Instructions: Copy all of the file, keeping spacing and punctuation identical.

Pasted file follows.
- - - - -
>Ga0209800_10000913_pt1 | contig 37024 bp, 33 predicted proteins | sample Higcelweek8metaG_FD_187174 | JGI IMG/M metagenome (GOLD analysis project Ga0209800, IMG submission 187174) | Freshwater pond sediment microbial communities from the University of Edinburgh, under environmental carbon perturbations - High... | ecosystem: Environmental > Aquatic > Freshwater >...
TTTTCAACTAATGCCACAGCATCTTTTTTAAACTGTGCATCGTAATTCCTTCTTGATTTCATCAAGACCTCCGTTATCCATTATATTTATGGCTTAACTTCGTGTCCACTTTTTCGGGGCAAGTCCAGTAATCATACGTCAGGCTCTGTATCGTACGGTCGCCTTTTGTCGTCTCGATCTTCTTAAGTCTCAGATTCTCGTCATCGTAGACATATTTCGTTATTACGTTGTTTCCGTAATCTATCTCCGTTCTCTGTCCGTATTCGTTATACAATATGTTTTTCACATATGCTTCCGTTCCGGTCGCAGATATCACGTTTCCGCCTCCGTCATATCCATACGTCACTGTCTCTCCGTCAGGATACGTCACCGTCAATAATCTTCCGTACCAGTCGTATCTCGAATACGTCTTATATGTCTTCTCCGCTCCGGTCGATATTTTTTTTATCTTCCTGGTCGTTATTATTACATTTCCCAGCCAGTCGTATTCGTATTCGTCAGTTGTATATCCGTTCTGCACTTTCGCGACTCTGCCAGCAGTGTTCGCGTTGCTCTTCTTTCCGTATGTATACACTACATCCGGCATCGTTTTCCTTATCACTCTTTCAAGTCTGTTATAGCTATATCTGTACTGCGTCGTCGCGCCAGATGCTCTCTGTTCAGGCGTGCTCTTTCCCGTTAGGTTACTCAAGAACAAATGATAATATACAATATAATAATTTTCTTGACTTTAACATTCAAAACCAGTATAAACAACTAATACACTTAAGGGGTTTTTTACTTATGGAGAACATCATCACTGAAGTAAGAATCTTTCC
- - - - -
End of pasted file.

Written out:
>Ga0209800_10000913_pt1 | contig 37024 bp, 33 predicted proteins | sample Higcelweek8metaG_FD_187174 | JGI IMG/M metagenome (GOLD analysis project Ga0209800, IMG submission 187174) | Freshwater pond sediment microbial communities from the University of Edinburgh, under environmental carbon perturbations - High... | ecosystem: Environmental > Aquatic > Freshwater >...
TTTTCAACTAATGCCACAGCATCTTTTTTAAACTGTGCATCGTAATTCCTTCTTGATTTCATCAAGACCTCCGTTATCCATTATATTTATGGCTTAACTTCGTGTCCACTTTTTCGGGGCAAGTCCAGTAATCATACGTCAGGCTCTGTATCGTACGGTCGCCTTTTGTCGTCTCGATCTTCTTAAGTCTCAGATTCTCGTCATCGTAGACATATTTCGTTATTACGTTGTTTCCGTAATCTATCTCCGTTCTCTGTCCGTATTCGTTATACAATATGTTTTTCACATATGCTTCCGTTCCGGTCGCAGATATCACGTTTCCGCCTCCGTCATATCCATACGTCACTGTCTCTCCGTCAGGATACGTCACCGTCAATAATCTTCCGTACCAGTCGTATCTCGAATACGTCTTATATGTCTTCTCCGCTCCGGTCGATATTTTTTTTATCTTCCTGGTCGTTATTATTACATTTCCCAGCCAGTCGTATTCGTATTCGTCAGTTGTATATCCGTTCTGCACTTTCGCGACTCTGCCAGCAGTGTTCGCGTTGCTCTTCTTTCCGTATGTATACACTACATCCGGCATCGTTTTCCTTATCACTCTTTCAAGTCTGTTATAGCTATATCTGTACTGCGTCGTCGCGCCAGATGCTCTCTGTTCAGGCGTGCTCTTTCCCGTTAGGTTACTCAAGAACAAATGATAATATACAATATAATAATTTTCTTGACTTTAACATTCAAAACCAGTATAAACAACTAATACACTTAAGGGGTTTTTTACTTATGGAGAACATCATCACTGAAGTAAGAATCTTTCC